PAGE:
Margarine is said to have been invented on 15 July 1869. The person behind the invention was a Paris-based pharmacist and chemist Hippolyte Mege-Mouriés, who created it by mixing processed beef tallow with milk, which appeared to be an ideal substitute for the working class and for Napoleon’s army of hungry soldiers. There is one more thing worth mentioning in connection with this anniversary: Fifteen years ago, Czech consumers came to believe that the substitute is better than the real thing and began to buy margarine in large quantities instead of butter. Margarine is one of the delusions of the 1990s.
Margarine, which is no longer produced from beef tallow but from chemically processed whipped hydrogenated oil, hit the Czech market shortly after September 1989. The most wide-spread brands, Rama and Flora, were brought here by Unilever (the company which took over the margarine production directly from the original founder) and the Czech customer came to learn about well-functioning, multi-national direct marketing. The consumption of butter fell by almost one half between 1989 and 2000, while margarine consumption grew each year. Of course, this also had much to do with the lower prices and health concerns; however, many people really came to believe that the processed oil tastes better than the delicious-smelling fat from a cow’s udder.
It is not the only mistake highlighting the naivety of a society that believed that the west knew better and that those marketing slogans, coming from the advanced democracies, could be trusted.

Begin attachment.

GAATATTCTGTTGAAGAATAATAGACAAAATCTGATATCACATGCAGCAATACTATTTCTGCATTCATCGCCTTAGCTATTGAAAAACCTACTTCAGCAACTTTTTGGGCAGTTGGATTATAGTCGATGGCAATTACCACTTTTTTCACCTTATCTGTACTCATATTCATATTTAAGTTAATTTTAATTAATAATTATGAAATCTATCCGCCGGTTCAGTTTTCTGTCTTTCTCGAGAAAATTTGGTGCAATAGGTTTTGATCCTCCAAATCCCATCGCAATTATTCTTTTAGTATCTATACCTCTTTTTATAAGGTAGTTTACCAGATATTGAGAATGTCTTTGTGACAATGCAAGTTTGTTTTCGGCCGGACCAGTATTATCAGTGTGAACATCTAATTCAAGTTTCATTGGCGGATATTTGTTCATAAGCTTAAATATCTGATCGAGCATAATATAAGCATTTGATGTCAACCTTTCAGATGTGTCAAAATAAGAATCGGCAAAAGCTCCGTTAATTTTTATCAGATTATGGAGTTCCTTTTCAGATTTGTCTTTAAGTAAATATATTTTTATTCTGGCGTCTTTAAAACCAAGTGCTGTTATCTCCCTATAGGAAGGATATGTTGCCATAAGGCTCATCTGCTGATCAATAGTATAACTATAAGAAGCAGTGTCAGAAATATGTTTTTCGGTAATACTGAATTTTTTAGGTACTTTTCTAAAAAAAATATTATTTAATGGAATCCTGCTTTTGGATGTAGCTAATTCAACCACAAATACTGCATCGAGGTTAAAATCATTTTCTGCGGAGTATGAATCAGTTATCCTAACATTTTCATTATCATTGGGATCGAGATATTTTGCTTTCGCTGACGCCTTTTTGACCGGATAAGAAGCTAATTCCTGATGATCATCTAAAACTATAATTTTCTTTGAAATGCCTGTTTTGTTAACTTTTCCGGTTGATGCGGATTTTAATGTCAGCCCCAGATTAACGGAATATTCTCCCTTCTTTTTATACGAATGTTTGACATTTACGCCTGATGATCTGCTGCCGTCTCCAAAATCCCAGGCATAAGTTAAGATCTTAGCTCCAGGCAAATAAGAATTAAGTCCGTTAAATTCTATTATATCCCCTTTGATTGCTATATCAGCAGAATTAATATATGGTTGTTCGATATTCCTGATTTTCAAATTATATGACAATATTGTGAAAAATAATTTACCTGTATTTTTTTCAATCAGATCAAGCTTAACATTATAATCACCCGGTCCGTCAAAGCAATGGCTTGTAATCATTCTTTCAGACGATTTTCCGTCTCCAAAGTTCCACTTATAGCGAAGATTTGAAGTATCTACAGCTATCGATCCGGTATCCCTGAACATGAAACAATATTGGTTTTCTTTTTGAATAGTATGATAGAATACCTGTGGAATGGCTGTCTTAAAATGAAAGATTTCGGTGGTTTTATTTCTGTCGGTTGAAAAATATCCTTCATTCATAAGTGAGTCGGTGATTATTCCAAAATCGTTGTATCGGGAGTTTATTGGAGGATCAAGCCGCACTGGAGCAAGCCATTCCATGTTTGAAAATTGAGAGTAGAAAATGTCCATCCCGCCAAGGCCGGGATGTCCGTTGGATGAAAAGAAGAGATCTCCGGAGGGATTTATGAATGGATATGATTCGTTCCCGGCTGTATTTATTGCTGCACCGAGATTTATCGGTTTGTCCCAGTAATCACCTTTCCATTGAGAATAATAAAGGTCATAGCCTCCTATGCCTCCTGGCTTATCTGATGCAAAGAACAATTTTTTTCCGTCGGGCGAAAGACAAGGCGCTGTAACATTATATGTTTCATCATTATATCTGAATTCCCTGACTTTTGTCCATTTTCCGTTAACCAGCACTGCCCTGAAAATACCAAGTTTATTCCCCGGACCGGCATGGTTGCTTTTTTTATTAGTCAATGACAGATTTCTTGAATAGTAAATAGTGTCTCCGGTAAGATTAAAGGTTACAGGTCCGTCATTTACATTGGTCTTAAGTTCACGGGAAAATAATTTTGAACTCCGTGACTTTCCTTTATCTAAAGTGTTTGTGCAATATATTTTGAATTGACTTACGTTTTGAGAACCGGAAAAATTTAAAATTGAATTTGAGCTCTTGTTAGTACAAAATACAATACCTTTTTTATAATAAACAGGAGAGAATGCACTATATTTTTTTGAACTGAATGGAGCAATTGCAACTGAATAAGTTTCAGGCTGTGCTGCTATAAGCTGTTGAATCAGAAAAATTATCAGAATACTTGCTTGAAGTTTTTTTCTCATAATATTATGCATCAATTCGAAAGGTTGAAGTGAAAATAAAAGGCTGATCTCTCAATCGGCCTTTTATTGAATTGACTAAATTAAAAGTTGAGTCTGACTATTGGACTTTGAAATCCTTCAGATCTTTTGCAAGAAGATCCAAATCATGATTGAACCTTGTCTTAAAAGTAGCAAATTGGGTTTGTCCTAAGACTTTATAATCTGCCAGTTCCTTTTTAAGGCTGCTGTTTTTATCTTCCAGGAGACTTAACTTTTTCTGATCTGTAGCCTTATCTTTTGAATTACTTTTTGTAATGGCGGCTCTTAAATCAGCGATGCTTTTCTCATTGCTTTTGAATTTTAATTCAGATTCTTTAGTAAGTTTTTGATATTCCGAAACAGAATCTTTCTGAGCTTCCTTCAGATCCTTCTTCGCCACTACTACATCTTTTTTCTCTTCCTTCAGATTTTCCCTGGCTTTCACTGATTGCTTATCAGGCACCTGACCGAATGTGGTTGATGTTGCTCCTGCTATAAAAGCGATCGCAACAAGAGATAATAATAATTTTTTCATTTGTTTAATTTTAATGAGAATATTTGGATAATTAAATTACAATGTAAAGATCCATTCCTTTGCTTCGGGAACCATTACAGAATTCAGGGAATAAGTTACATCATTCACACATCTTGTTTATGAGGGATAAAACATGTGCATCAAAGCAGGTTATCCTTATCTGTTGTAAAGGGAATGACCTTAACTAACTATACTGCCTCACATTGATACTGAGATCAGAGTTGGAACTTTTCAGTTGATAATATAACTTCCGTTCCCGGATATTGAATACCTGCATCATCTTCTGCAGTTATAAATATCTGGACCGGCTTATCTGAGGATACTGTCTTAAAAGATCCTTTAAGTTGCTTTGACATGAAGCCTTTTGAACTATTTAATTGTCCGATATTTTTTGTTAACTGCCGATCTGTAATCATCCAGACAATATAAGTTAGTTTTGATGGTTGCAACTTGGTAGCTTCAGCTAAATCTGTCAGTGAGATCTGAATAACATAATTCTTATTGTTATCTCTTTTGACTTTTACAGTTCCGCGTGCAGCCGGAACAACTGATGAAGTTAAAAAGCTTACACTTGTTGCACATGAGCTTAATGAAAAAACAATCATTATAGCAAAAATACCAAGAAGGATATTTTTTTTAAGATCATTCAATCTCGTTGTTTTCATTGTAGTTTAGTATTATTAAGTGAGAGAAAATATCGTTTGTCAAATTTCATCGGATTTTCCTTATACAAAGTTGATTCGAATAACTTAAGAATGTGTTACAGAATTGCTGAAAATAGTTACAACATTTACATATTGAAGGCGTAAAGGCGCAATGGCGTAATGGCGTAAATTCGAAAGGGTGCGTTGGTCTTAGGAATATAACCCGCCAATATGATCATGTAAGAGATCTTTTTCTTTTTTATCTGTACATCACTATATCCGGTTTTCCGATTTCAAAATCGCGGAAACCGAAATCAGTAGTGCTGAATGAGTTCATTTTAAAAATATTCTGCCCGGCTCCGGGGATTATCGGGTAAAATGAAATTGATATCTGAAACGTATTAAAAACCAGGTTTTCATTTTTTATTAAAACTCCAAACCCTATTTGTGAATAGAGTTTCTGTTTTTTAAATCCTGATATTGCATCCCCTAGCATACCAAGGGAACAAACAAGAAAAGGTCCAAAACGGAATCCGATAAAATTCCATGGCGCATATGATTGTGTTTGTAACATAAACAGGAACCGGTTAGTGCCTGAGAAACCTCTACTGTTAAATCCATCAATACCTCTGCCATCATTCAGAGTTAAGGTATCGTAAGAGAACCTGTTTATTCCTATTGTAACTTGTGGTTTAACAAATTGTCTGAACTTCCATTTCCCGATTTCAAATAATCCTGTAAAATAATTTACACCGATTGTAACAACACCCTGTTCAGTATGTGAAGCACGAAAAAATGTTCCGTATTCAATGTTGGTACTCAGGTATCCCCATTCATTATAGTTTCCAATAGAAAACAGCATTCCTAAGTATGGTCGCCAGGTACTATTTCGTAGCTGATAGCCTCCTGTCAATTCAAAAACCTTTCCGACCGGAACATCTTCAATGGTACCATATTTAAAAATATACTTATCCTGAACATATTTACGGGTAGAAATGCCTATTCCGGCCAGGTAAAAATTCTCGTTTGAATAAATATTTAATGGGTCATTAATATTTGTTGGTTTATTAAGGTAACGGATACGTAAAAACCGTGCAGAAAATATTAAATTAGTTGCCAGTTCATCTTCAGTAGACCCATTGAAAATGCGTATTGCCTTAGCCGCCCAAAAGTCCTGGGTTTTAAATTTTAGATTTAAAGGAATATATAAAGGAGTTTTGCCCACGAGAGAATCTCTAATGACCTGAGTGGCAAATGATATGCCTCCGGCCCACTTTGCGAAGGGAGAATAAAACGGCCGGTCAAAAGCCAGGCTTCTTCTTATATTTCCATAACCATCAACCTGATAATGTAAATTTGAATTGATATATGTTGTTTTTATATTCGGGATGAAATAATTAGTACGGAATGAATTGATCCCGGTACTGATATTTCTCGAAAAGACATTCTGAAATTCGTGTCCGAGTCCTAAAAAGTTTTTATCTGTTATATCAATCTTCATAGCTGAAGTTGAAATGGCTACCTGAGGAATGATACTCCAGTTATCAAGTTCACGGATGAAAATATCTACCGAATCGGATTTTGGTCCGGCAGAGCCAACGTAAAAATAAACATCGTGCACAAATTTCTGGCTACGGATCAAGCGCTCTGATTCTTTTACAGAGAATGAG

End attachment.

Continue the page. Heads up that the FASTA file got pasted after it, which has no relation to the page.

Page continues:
Plastic windows are another example of progressive products imported here from abroad. How many houses have been spoiled by the installation of plastic windows? Another example is home ownership. It was mainly bank advertisements that made Czechs believe that paying rent is below their standard and that anyone can afford to buy a flat.
What is interesting about all this? Observing these details, we can see how our society has changed. New houses no longer have plastic windows. And a lot more people know they cannot afford a new house and that it is not reasonable to cover it with a mortgage even though the bank’s brochure says something else. The consumption of butter has been on the rise too in the last two years. Yes, this is partly because butter prices have dropped. But it could also be evidence that Czech consumers have become more self-assured, critical and mature. That they trust their own preferences rather than global marketing. It is up to the consumer whether he wants to celebrate the margarine anniversary or not.